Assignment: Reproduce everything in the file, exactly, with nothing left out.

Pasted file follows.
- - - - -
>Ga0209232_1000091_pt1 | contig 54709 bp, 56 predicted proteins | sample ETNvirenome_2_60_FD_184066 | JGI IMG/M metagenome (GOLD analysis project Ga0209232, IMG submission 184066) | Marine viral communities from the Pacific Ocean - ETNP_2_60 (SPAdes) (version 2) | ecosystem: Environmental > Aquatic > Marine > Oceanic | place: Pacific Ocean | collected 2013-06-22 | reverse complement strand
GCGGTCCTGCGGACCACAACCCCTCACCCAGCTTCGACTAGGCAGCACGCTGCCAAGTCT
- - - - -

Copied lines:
>Ga0209232_1000091_pt1 | contig 54709 bp, 56 predicted proteins | sample ETNvirenome_2_60_FD_184066 | JGI IMG/M metagenome (GOLD analysis project Ga0209232, IMG submission 184066) | Marine viral communities from the Pacific Ocean - ETNP_2_60 (SPAdes) (version 2) | ecosystem: Environmental > Aquatic > Marine > Oceanic | place: Pacific Ocean | collected 2013-06-22 | reverse complement strand
GCGGTCCTGCGGACCACAACCCCTCACCCAGCTTCGACTAGGCAGCACGCTGCCAAGTCT